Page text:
This week we feature guest author Matthew Springate, Principal for Tradewin's practice in Europe. Since 1997, Tradewin has been providing expert import and export advice to clients all over the world. Combined, their skilled team of Customs brokers, lawyers, accountants, and other professionals possess more than 400 years of experience. Together, they have helped thousands of clients save more than $50 million in duties, guiding them through the ever-changing and complex arena of international regulations as effortlessly as possible. Tradewin is a wholly-owned subsidiary of Expeditors.
A change in Prime Minister in the UK on July 24th has renewed focus on Brexit and its impacts across the Eurozone. Currently, the UK is set to leave the European Union (EU) on October 31st, with or without a deal. Given that the current withdrawal agreement between the EU and UK has been voted down three times by the UK parliament, and due to the renewed political prioritization of no-deal planning by the current government, trade compliance professionals are building their Brexit plans with an assumption of no deal.
Below are Tradewin’s top 5 recommendations of focus areas for trade compliance practitioners in the event of a no-deal Brexit:
1. HS Classification
Assuming a customs declaration is required between the UK and EU, HS Classifications will be required for import and export declarations. This will be true in the UK as well as the EU-27 who trade with the UK. Companies trading and responsible for potential future UK-EU declarations must assign HS Classifications to their products. The UK has stated that they will mirror the EU tariff structure in the short term.
2. Customs Valuation
Companies trading intercompany, particularly in situations where stock is transferred without a change of ownership, will need to review and define a customs value for these products moving between the UK and EU so that the correct value can be declared at the time of importation. As a reminder, these values must be based on EU customs valuation rules and cannot be assigned arbitrarily.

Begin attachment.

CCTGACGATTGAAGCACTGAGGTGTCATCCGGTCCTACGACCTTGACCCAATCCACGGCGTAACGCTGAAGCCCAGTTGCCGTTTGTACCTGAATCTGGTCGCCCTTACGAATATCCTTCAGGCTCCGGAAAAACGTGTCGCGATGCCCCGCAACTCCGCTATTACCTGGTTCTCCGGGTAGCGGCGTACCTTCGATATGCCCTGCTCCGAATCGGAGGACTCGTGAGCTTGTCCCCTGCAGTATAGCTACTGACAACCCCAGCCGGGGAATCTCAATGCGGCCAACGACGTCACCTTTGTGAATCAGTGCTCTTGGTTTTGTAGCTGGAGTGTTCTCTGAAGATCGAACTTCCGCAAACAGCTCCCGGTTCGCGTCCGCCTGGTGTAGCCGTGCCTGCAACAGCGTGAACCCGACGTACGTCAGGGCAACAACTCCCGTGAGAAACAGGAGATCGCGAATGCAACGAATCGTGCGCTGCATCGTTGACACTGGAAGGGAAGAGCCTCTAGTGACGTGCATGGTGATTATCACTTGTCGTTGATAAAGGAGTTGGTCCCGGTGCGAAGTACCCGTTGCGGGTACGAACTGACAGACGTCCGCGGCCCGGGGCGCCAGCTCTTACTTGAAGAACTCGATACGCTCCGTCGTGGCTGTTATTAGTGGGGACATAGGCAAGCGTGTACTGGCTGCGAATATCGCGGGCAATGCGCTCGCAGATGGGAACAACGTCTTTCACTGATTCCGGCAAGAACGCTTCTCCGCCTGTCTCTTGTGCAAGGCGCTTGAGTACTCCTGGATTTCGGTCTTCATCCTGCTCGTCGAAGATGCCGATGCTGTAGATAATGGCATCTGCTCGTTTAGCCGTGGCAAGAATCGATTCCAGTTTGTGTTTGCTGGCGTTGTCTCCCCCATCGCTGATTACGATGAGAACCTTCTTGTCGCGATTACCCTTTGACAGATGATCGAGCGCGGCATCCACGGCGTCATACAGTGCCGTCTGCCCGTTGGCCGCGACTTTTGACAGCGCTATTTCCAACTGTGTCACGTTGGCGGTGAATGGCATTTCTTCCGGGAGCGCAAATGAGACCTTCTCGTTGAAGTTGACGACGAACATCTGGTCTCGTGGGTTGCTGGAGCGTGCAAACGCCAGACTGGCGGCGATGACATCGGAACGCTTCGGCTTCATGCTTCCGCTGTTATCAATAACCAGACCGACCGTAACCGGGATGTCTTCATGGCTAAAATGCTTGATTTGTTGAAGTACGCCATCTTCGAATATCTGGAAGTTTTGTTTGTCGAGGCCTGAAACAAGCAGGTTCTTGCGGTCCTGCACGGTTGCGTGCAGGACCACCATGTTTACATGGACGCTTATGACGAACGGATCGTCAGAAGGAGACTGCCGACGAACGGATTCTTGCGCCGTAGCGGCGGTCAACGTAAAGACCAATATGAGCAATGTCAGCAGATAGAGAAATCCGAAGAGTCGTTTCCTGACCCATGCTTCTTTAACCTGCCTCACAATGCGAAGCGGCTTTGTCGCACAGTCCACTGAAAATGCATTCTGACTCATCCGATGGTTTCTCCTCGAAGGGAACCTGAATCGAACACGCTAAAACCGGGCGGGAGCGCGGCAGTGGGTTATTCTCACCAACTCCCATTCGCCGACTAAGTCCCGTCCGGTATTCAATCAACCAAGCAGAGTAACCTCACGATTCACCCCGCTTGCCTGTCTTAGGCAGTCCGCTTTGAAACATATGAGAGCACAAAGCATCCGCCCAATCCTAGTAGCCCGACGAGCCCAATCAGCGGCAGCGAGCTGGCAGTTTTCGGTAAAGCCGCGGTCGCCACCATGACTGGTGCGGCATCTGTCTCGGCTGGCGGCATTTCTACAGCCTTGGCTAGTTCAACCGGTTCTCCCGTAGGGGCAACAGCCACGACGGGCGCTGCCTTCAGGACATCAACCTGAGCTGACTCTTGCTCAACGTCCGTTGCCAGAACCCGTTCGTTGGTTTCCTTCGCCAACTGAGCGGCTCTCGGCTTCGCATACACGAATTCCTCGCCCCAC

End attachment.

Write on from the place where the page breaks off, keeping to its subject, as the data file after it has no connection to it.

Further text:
3. Free Trade Agreement Use
The UK leverages free trade agreements (FTA) only as a member of the EU. Outside of the EU, the UK will need to renegotiate these trade agreements. Some continuation agreements have been signed by the UK and current EU-FTA members. However, companies also need to consider the impact of direct ship rules on their ability to leverage FTAs, as well as ensuring that rules of origin are still met for EU manufactured and exported products when the UK is no longer considered to be an ‘originating’ country.
4. Special Procedures and Authorized Economic Operator (AEO)
Interconnected EU supply chains that will require customs declarations in the future may experience double-duty risk when declarations are required between the UK and EU. Leveraging special procedures like Inward Processing Relief, Outward Processing Relief, and Customs Warehousing are great ways to limit that potential duty exposure. For each program, advance authorization from EU member states is required, and applicants are required to either be AEO licensed or meet the AEO standard in order to progress.
5. Transitional Simplified Procedures
HMRC has announced open registration for Transitional Simplified Procedures. This is a system whereby UK businesses importing from the EU can register and release goods at the border through a simplified declaration, with a full customs declaration following after the goods have been released. This is designed to speed up customs clearance at the border. Duty and VAT payments are also deferred and can be made in a single payment for a given month’s activity. Traders importing from the EU and not importing controlled goods or already using a special procedure should consider this.
Tradewin is here to help. Should you require assistance in any of the above mentioned areas, or wish to speak to one of our consultants regarding your supply chain and potential Brexit risks, please feel free to reach out.